I believe that what every well-meaning Nigerians should do is to follow through the privatisation process to ensure that they are transparently done and the proceeds from the sales are judiciously spent. Two things are to be achieved with these planned sales: One, revenue will accrue to the Federal Government’s treasury. Two, budgetary allocation to these companies will stop, thereby saving the country some more money. I am here talking of ideal situation which again is uncommon in Nigeria. The reason some people are against privatisation and commercialisation is the way previous ones have been handled. In time past, some of these assets were sold off or concessioned to cronies of people in government who lack the technical, financial and managerial abilities to turn around the dwindling fortunes of these public corporations.  That’s the more reason government must act like Ceaser’s wife, be above board, in the sale and concessioning of this round of privatisation and commersialisation exercise.

I have been an advocate of the implementation of the Oronsaye report on merger and acquisition of the Federal Government enterprises and agencies. Incidentally, the President ordered the implementation of that report last April. News reports have it that he approved the implementation of a report submitted by the presidential committee on restructuring and rationalisation of Federal Government parastatals, commissions and agencies during the Goodluck Jonathan administration. Commonly called the Oransaye report, the 800-page report had recommended the abolishment and merging of 102 government agencies and parastatals. Zainab Ahmed, the Minister of Finance, Budget and National Planning, told Channels TV on Wednesday, April 29, 2020 that the President’s approval has been forwarded to the head of civil service and secretary to the government of the federation. The planned sale of the aforementioned 36 properties may be one of the steps to be taken in implementing the Oronsaye report.

My take however is that while the sale of the 36 properties is a step in the right direction, it is not far-reaching enough. There are thousands of other abandoned project many of which are mere white elephants that also need to be auctioned off. Recall that a presidential committee in 2011 reported that the number of abandoned Federal Government projects in Nigeria were 11,886. The 20-man Ibrahim Bunu-led projects assessment committee put an estimated cost of N7.78 trillion on the abandoned projects. The central government was reported to have paid N2.696 trillion to contractors for the projects, leaving a balance of about N5tn. Without mincing words, the situation has worsened over the last decade as several other projects have been abandoned. I am therefore advocating that the Federal Government should update the Bunu report, categorise the abandoned projects into those that are likely to be assets or liabilities when completed. The liabilities should be sold off and the proceeds used to complete the ones that will add value to the economy and governance.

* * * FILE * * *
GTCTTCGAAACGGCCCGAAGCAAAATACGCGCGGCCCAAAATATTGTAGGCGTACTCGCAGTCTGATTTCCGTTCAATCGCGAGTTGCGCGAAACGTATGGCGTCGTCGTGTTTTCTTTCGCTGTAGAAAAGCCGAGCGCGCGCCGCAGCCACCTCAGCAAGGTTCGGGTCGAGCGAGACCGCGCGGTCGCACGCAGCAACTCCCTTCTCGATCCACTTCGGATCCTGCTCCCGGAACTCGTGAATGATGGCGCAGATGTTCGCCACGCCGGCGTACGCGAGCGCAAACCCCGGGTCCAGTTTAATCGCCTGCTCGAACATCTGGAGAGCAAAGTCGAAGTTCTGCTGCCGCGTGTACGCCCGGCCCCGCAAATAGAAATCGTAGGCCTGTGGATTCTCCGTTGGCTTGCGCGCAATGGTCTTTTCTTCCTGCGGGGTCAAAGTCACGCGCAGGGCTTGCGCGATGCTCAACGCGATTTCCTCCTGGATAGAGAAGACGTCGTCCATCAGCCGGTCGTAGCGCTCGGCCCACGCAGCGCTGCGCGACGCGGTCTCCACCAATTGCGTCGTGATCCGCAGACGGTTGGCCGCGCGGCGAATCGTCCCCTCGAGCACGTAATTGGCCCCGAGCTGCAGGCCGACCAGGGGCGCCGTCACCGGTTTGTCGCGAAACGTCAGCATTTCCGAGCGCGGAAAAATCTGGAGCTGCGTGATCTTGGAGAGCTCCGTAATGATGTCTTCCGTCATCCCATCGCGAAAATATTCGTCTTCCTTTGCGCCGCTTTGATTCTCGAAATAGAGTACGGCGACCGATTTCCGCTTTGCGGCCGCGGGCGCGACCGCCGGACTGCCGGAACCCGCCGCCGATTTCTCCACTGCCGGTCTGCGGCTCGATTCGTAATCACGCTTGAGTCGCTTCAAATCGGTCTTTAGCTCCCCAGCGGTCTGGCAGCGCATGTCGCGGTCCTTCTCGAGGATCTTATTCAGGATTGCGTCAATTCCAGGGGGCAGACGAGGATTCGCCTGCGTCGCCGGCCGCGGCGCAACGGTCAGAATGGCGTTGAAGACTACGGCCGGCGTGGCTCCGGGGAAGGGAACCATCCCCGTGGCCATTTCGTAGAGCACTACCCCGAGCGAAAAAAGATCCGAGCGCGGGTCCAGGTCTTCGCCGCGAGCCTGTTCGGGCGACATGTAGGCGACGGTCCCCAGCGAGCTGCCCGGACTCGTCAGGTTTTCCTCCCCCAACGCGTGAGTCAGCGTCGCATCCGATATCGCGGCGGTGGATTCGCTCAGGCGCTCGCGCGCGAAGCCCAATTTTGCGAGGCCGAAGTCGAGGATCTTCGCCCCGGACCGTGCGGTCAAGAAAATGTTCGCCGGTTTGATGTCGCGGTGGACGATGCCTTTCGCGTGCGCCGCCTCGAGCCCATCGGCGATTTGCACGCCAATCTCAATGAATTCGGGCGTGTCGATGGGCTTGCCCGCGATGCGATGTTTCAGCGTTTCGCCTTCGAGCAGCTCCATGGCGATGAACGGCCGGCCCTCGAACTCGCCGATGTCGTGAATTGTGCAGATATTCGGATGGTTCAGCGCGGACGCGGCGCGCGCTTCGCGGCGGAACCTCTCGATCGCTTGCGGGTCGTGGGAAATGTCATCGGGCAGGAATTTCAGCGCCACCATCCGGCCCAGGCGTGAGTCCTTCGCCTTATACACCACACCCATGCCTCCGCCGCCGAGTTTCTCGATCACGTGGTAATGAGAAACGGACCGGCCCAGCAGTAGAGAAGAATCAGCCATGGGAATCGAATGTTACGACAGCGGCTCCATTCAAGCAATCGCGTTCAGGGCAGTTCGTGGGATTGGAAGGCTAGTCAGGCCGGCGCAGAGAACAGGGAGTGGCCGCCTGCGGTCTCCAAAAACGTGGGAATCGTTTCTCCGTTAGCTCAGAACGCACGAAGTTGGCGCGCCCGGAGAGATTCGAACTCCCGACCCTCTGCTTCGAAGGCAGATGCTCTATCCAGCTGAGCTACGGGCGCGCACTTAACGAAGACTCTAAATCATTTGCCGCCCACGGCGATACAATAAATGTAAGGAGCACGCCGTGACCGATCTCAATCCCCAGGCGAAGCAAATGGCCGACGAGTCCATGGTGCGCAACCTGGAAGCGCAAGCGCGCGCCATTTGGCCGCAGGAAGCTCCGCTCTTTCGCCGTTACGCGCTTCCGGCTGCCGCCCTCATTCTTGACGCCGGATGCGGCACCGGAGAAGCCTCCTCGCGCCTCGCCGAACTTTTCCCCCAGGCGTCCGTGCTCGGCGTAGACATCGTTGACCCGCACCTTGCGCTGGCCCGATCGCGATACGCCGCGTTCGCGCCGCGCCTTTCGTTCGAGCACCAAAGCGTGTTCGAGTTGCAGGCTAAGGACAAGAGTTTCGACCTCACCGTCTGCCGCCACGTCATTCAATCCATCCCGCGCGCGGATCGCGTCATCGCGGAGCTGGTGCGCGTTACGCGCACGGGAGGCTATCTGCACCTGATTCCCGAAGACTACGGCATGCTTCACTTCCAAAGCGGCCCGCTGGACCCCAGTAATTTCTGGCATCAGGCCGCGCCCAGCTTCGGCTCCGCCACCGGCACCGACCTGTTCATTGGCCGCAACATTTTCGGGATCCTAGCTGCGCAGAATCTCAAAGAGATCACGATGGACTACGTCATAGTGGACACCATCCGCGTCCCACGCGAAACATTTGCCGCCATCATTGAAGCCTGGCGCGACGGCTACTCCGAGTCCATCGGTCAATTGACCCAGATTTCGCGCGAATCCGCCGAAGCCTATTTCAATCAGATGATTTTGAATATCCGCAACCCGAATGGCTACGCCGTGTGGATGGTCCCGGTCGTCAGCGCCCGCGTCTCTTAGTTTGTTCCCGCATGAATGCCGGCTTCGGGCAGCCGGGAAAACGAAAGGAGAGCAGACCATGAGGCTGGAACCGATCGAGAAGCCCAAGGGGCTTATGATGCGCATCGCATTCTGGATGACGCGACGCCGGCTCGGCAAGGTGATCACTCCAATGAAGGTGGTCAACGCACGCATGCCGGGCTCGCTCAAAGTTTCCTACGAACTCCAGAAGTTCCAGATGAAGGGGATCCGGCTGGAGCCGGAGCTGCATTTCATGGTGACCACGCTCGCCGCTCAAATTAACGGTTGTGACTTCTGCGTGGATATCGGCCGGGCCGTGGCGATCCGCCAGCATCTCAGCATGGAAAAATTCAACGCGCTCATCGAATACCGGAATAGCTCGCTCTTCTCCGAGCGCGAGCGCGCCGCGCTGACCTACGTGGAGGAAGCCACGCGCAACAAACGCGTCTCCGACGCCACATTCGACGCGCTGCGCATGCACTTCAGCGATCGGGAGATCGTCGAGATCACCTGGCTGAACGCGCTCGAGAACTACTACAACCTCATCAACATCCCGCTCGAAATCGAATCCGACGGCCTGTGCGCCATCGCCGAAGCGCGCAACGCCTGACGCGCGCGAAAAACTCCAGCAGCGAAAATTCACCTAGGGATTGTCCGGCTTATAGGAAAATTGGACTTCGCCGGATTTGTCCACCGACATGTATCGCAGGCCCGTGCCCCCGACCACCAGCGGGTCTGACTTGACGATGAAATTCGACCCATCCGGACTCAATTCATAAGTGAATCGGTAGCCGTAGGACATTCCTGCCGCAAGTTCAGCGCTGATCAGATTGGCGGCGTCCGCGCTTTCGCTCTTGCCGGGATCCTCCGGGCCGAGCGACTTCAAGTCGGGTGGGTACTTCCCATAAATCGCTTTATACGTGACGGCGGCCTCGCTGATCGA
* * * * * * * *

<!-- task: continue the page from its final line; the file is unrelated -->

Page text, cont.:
A lasting solution to the problem of cash crunch in government is to reduce the cost of governance. I have said time and again that there is a need to reduce the number of planes in the President’s air fleet. More importantly, Nigeria does not need and cannot afford the luxury of having at least one minister per state as prescribed in Section 147 (3) of the 1999 Constitution of the Federal Republic of Nigeria, as amended. Each of the six geopolitical zones can be made to have three ministers each. The Federal Capital Territory should produce one making a total of 19 ministers. What are we doing with the present 43? I have also said that there is a need to review the constitution to reduce the number of senators per state to two instead of the current three, reduce the number of members of House of Representatives from the present 360 to 240. Also, Section 91 of the Constitution which stipulates that members of the state House of Assembly shall consist of not less than 24 and not more than 40 members should be amended to a minimum of 16 and maximum of 30. All these are cost-saving measures that can help to drastically reduce the cost of governance. On top of everything is the need to vigorously fight corruption as revenue leakages and theft accounts for significant increase in the cost of governance.

– Follow me on Twitter @jideojong